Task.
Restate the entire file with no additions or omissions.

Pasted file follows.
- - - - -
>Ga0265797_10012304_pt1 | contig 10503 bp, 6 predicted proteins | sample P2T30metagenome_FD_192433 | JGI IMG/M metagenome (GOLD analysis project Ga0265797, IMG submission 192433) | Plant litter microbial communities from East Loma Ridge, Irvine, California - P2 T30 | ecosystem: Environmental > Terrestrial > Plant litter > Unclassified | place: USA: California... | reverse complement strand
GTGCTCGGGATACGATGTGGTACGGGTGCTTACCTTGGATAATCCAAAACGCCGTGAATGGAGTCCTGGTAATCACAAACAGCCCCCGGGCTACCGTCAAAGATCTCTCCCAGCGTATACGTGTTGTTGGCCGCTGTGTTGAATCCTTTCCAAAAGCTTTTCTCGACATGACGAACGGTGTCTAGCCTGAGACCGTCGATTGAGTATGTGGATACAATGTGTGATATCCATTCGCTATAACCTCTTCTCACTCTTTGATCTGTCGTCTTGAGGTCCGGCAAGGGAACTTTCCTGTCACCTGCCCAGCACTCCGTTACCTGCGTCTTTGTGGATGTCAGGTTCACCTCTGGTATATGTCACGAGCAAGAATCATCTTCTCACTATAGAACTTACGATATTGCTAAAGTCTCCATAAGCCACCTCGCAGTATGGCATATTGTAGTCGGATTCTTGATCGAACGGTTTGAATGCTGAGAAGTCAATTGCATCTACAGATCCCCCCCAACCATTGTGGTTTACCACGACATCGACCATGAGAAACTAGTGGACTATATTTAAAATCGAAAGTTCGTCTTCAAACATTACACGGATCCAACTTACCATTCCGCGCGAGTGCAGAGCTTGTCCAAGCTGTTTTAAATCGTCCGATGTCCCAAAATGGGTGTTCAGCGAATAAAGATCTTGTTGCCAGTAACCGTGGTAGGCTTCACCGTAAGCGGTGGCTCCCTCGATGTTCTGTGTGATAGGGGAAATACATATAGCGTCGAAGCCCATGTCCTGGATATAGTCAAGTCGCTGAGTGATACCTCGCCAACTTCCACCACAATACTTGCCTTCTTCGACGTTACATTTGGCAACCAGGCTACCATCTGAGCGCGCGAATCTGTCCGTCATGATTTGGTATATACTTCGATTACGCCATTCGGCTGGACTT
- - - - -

>Ga0265797_10012304_pt1 | contig 10503 bp, 6 predicted proteins | sample P2T30metagenome_FD_192433 | JGI IMG/M metagenome (GOLD analysis project Ga0265797, IMG submission 192433) | Plant litter microbial communities from East Loma Ridge, Irvine, California - P2 T30 | ecosystem: Environmental > Terrestrial > Plant litter > Unclassified | place: USA: California... | reverse complement strand
GTGCTCGGGATACGATGTGGTACGGGTGCTTACCTTGGATAATCCAAAACGCCGTGAATGGAGTCCTGGTAATCACAAACAGCCCCCGGGCTACCGTCAAAGATCTCTCCCAGCGTATACGTGTTGTTGGCCGCTGTGTTGAATCCTTTCCAAAAGCTTTTCTCGACATGACGAACGGTGTCTAGCCTGAGACCGTCGATTGAGTATGTGGATACAATGTGTGATATCCATTCGCTATAACCTCTTCTCACTCTTTGATCTGTCGTCTTGAGGTCCGGCAAGGGAACTTTCCTGTCACCTGCCCAGCACTCCGTTACCTGCGTCTTTGTGGATGTCAGGTTCACCTCTGGTATATGTCACGAGCAAGAATCATCTTCTCACTATAGAACTTACGATATTGCTAAAGTCTCCATAAGCCACCTCGCAGTATGGCATATTGTAGTCGGATTCTTGATCGAACGGTTTGAATGCTGAGAAGTCAATTGCATCTACAGATCCCCCCCAACCATTGTGGTTTACCACGACATCGACCATGAGAAACTAGTGGACTATATTTAAAATCGAAAGTTCGTCTTCAAACATTACACGGATCCAACTTACCATTCCGCGCGAGTGCAGAGCTTGTCCAAGCTGTTTTAAATCGTCCGATGTCCCAAAATGGGTGTTCAGCGAATAAAGATCTTGTTGCCAGTAACCGTGGTAGGCTTCACCGTAAGCGGTGGCTCCCTCGATGTTCTGTGTGATAGGGGAAATACATATAGCGTCGAAGCCCATGTCCTGGATATAGTCAAGTCGCTGAGTGATACCTCGCCAACTTCCACCACAATACTTGCCTTCTTCGACGTTACATTTGGCAACCAGGCTACCATCTGAGCGCGCGAATCTGTCCGTCATGATTTGGTATATACTTCGATTACGCCATTCGGCTGGACTT